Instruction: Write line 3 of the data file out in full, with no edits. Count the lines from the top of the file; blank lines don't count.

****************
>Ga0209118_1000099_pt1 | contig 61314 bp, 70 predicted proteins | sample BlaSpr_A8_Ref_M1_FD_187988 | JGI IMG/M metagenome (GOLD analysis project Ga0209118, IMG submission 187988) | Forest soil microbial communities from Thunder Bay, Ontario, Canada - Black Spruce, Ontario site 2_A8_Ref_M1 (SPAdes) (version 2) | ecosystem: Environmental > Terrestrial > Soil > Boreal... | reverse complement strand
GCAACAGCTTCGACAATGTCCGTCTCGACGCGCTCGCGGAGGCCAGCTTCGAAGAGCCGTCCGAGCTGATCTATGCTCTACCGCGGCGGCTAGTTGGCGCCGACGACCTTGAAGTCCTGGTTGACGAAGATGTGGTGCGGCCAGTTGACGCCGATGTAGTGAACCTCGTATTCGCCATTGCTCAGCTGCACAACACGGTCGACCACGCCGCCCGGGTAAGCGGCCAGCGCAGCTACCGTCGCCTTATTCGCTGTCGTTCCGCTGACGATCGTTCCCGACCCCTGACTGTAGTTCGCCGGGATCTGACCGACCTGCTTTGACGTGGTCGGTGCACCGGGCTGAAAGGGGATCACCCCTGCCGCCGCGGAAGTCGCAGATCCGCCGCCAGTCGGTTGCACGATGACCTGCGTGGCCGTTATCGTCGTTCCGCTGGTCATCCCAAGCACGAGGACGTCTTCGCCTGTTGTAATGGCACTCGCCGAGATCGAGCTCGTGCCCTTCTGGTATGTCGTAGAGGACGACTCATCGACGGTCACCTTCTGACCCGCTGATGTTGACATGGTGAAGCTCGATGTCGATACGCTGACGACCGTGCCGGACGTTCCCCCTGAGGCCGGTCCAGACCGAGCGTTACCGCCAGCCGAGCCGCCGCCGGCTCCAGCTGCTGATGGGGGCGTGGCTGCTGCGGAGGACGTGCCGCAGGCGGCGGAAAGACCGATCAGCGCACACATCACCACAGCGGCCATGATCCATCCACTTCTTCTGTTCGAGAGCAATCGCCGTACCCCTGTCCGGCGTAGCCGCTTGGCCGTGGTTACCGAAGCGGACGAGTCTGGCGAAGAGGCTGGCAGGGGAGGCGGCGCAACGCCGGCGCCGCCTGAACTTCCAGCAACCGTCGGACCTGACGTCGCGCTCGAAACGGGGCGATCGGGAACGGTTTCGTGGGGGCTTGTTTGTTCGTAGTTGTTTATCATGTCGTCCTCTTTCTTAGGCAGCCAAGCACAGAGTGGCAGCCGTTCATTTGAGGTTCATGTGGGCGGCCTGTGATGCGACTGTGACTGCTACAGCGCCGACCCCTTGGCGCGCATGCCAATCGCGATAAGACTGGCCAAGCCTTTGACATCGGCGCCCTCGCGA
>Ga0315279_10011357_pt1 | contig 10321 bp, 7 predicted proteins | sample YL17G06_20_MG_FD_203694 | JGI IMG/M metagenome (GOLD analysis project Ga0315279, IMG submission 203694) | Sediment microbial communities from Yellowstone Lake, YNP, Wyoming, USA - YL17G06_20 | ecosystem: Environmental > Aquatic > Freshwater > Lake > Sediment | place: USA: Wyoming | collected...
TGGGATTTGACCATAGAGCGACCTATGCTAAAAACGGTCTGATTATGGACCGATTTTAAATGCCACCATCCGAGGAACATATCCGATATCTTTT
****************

>Ga0315279_10011357_pt1 | contig 10321 bp, 7 predicted proteins | sample YL17G06_20_MG_FD_203694 | JGI IMG/M metagenome (GOLD analysis project Ga0315279, IMG submission 203694) | Sediment microbial communities from Yellowstone Lake, YNP, Wyoming, USA - YL17G06_20 | ecosystem: Environmental > Aquatic > Freshwater > Lake > Sediment | place: USA: Wyoming | collected...